As Shirley and Ben have noted, Douglas Jehl's "Senator to Ask C.I.A. to Explain Nazi-File Stance" appears at the bottom of page A6.
Also check out the Associated Press story "Secret Report Questions Guantánamo Tactics:"
Videotapes of riot squads subduing troublesome terrorism suspects at the United States prison camp at Guantánamo Bay, Cuba, show the guards punching some detainees, tying one to a gurney for questioning and forcing a dozen to strip from the waist down, a confidential report says.
One squad was made up entirely of women, the report says, a factor that traumatized some prisoners, though the tapes offer no evidence that this squad was involved in any of the stripping incidents.
Investigators from the United States Southern Command, which has headquarters in Miami and oversees the Guantánamo camp, wrote the report after spending a little over a week in June reviewing 20 hours of videotapes. The tapes were among some 500 hours of videos that a spokesman at Guantánamo said last year had been turned over to the investigators. The tapes involved the operations of teams known as "immediate reaction forces," "immediate response forces" or simply I.R.F.'s.
And check out Eric Lipton and David Johnson's "White House Says Nominee Advised on Interrogations:"
The White House spokesman said on Tuesday that Michael Chertoff, the nominee for homeland security secretary, had advised intelligence agencies on how far interrogators could go in questioning terror suspects without violating the federal anti-torture statute.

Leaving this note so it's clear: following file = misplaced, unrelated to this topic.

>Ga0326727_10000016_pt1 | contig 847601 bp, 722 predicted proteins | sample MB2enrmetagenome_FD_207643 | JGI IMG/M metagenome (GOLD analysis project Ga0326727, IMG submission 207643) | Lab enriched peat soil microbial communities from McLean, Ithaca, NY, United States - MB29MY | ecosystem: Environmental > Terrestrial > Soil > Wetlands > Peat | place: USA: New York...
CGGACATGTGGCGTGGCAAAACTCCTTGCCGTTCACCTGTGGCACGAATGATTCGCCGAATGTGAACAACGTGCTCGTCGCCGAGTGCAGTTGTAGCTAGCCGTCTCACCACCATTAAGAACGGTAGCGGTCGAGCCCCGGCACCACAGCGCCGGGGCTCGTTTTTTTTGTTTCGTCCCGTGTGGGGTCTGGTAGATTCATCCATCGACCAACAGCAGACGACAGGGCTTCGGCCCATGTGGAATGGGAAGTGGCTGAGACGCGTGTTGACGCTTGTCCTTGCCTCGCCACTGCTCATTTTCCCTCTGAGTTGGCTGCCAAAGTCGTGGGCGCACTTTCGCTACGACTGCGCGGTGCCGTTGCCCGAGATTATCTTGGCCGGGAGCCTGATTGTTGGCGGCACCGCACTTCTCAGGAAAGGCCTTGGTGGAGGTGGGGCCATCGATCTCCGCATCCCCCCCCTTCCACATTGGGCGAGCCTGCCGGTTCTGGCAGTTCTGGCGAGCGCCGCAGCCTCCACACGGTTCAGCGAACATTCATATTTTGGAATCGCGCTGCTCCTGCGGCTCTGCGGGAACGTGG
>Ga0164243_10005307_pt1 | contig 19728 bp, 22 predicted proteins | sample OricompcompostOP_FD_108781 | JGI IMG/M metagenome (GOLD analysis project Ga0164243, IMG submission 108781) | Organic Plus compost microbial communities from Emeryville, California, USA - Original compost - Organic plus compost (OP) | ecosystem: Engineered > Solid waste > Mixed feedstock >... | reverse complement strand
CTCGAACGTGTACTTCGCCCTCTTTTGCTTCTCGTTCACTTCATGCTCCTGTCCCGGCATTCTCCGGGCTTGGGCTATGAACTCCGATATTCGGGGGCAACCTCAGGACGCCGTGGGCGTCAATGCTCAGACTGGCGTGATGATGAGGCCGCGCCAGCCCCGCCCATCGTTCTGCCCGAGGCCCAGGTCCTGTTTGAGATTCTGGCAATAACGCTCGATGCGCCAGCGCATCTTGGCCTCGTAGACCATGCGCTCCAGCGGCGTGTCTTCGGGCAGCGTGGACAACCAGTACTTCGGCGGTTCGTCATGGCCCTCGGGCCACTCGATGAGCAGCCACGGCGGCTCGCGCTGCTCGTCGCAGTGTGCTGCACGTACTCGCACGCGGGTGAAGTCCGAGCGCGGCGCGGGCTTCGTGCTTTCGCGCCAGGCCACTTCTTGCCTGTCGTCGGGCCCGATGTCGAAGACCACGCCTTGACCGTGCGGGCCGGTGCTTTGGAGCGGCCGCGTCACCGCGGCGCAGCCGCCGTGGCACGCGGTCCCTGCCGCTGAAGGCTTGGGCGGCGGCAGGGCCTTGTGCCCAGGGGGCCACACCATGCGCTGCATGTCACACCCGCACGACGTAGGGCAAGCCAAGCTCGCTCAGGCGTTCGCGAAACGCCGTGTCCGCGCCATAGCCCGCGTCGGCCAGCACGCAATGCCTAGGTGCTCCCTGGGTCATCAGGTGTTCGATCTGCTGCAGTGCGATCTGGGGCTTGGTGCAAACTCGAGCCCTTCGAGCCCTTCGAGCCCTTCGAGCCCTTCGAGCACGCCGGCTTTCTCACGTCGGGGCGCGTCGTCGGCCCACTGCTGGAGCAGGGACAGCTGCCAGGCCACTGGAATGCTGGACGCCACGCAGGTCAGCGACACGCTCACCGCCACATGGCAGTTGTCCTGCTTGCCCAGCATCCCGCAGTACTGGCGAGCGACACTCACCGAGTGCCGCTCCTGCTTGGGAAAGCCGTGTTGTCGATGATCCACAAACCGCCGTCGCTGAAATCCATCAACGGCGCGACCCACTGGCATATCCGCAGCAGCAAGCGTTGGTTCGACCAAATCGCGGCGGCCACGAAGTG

. . .
Judge Chertoff, now a member of the United States Court of Appeals for the Third Circuit, in Newark, told the aides that he did not provide specific advice to the Central Intelligence Agency on coercive questioning, but that he did take part in meetings with people -whom he did not identify - to discuss the general applicability of the federal torture law. That law bars American officials from using extreme techniques like death threats to elicit information.
He told the aides he knew nothing about a Justice Department memorandum of August 2002 that evaluated specific interrogation techniques. It was signed by Jay S. Bybee, head of the Office of Legal Counsel in the department. On Tuesday, the department acknowledged for the first time the existence of the classified memorandum that was a detailed follow-up to publicized Bybee memorandum that narrowly defined torture.
And Rachel e-mailed asking that we note "Agency Scientists Divided Over Ethics Ban on Consulting" by Gardiner Harris which details some "much needed guidelines" (Rachel):
The rules, which will take effect in a few days, grew out of revelations over the past year that some of the agency's leading scientists had lent their names to drug industry marketing efforts.
Under them, N.I.H. scientists will be banned from working in either a paid or an unpaid capacity for drug and biotechnology companies, health care providers, insurers, trade associations and educational institutions that apply for money from the agency.
The rules will also ban top scientists from owning shares in drug or biotechnology companies. Lower-level employees will be able to own as much as $15,000 in company shares. Gifts of greater than $200 will be banned. Scientists will be prohibited from accepting many academic prizes.
"Nothing is more important than preserving the public trust," Dr. Zerhouni said.
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